The results can sound pretty formulaic as well as blandly repetitive. For example, an AI program can generate a thousand product descriptions without a second thought. But if you’re hoping for a sassy, attention-grabbing tagline, you’ll be left disappointed. 

Lack of originality 

Free-thinking humans (some, at least) are equipped with the imagination to come up with new and original ideas. Put simply, AI isn’t. We can inject personality and voice into our writing. AI can’t. However smart and advanced they may be, algorithms can only do what they’ve been programmed to do. To any developers out there, please don’t enter ‘take over the world’ even as a joke.  

Sure, researchers are working on AI that can generate more creative content, but we’re still miles and years away from anything that can truly compete with the creativity of the human mind.  

Lack of context  

AI also has a bit of a reputation for struggling with context, especially when it comes to cultural nuances and social references. As humans, we can usually discern that certain wordplays, memes, or slang that hit the mark in one country or community may not go down so well in another. A limited scope for understanding cultural references also means, of course, a limited scope for including them—yet they are exactly the kind of thing that make communications relevant, engaging, and effective. 

Ethics and bias concerns 

AI is also surrounded by significant concerns around ethics and bias. Needless to say, algorithms don’t set out to produce biased, hurtful, harmful, prejudiced, or discriminatory content. They have no mind, no opinions, no preferences for one over the other. Yet AI-generated content is only as transparent and unbiased as the data on which the system is trained. And because they mindlessly collate and repeat existing information that itself may not have been checked (or has even been deliberately created to perpetuate bias), AI content generators are vulnerable to spreading and amplifying biases and discrimination.  

Let’s take one simple example. An AI program may be designed to prioritize metrics such as engagement or click-through rates, yet this could well come at the expense of accuracy or relevance.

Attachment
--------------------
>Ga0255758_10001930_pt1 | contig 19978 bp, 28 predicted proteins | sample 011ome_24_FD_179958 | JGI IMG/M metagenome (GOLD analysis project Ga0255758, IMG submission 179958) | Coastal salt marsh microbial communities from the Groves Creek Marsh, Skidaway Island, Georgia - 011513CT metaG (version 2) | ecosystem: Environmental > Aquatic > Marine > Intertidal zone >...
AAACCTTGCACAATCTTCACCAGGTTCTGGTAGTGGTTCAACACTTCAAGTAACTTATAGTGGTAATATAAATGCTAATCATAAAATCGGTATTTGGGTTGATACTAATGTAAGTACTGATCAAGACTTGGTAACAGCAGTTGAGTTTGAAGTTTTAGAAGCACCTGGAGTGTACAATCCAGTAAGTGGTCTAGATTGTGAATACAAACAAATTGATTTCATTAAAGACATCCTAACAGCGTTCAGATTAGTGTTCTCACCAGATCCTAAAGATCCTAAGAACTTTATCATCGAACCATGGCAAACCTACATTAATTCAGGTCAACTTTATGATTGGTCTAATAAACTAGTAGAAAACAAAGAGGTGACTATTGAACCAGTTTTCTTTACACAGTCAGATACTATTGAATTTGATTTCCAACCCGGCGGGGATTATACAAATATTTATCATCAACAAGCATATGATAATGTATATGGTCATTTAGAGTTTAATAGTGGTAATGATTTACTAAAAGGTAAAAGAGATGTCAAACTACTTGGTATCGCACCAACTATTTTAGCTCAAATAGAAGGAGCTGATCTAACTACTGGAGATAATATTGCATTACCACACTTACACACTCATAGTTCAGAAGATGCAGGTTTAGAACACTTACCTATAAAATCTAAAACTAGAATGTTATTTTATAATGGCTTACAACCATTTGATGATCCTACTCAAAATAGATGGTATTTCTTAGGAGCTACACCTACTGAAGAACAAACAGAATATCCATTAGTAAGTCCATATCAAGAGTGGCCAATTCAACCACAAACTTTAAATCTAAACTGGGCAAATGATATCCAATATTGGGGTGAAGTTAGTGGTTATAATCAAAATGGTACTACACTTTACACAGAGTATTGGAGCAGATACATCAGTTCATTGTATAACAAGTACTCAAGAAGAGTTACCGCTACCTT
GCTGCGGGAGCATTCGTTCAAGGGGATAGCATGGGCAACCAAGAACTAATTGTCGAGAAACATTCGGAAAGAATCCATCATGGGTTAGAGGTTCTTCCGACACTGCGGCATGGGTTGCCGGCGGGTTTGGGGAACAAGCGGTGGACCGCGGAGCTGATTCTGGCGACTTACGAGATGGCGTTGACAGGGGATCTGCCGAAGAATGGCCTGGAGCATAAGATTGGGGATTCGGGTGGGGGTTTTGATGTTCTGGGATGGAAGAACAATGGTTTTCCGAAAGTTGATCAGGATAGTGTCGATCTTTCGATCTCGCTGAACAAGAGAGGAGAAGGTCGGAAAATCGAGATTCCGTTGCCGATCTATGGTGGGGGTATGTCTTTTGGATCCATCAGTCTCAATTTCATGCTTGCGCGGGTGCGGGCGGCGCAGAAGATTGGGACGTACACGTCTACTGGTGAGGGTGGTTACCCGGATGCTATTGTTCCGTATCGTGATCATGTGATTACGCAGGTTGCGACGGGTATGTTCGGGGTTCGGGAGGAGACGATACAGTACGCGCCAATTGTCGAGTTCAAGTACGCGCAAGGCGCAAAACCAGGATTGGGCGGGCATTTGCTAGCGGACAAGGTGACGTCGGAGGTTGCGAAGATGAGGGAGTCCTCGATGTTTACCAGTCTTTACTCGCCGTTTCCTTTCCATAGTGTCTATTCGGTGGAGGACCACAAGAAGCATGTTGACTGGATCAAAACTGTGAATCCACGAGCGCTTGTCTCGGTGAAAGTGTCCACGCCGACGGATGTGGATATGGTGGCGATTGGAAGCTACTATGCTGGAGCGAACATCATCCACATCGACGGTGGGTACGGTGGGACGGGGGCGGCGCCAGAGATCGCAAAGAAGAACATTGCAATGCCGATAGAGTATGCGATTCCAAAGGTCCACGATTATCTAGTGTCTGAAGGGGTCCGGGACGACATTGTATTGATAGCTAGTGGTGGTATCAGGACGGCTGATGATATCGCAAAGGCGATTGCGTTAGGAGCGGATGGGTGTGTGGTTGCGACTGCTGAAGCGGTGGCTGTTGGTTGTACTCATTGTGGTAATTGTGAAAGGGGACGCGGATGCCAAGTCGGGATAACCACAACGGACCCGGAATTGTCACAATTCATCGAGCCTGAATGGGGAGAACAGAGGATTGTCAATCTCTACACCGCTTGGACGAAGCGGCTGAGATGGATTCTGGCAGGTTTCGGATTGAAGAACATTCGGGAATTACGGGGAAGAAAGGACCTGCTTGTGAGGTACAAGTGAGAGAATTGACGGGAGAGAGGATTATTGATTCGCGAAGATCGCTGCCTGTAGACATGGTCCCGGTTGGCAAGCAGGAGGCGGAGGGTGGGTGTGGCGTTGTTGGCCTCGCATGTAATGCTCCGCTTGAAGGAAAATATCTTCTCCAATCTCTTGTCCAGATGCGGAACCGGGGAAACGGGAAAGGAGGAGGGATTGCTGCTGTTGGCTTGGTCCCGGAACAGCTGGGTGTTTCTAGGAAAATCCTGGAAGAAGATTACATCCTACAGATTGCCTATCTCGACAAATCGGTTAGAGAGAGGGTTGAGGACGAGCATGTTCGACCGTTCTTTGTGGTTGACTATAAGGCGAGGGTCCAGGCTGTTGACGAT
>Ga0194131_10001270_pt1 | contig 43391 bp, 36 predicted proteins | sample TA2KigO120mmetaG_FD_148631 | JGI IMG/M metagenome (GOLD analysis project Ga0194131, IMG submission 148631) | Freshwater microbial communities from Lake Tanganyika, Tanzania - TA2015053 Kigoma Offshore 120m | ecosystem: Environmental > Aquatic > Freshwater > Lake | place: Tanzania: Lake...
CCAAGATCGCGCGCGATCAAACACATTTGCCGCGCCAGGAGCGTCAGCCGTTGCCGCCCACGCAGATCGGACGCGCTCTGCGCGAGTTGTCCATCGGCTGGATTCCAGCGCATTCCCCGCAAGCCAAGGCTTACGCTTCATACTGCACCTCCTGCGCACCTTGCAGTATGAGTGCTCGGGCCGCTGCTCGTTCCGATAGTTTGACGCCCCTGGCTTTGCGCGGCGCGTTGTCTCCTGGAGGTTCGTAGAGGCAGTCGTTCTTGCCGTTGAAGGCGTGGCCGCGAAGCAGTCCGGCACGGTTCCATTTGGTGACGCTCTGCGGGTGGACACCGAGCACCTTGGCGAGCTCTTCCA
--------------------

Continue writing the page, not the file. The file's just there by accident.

Or say an AI system has been trained on a dataset that lacks representation from a certain group or race. As a consequence, it isn’t farfetched to imagine the resulting content could show a bias towards that group or race. 

In fact, there is no shortage of challenges… 

AI generated content also faces myriad other challenges such as a lack of accuracy—facts and figures may be out of date, for example. We’ve touched on the unwitting spread of misinformation, fake news, and propaganda. Then there’s a complete inability to produce inspiring and evocative content that resonates with audiences on an emotional level. And a potentially damaging vulnerability to plagiarism, because again, AI draws on existing sources.  

And finally, there’s the fact that search engine crawlers don’t much like AI-generated content. For example, in February 2023 Google released an updated set of guidelines that place the emphasis on “helpful content written by people, for people.”  

When it comes to automatically generated content, our guidance has been consistent for years. Using automation—including AI—to generate content with the primary purpose of manipulating ranking in search results is a violation of our spam policies.” 

The essential role of the human touch 

AI-generated content can be a useful tool for producing reams of content at speed, yet that doesn’t come without its challenges. After all, we need to remember we’re talking about nothing more than a machine. And all too often, that’s just how the final content can sound.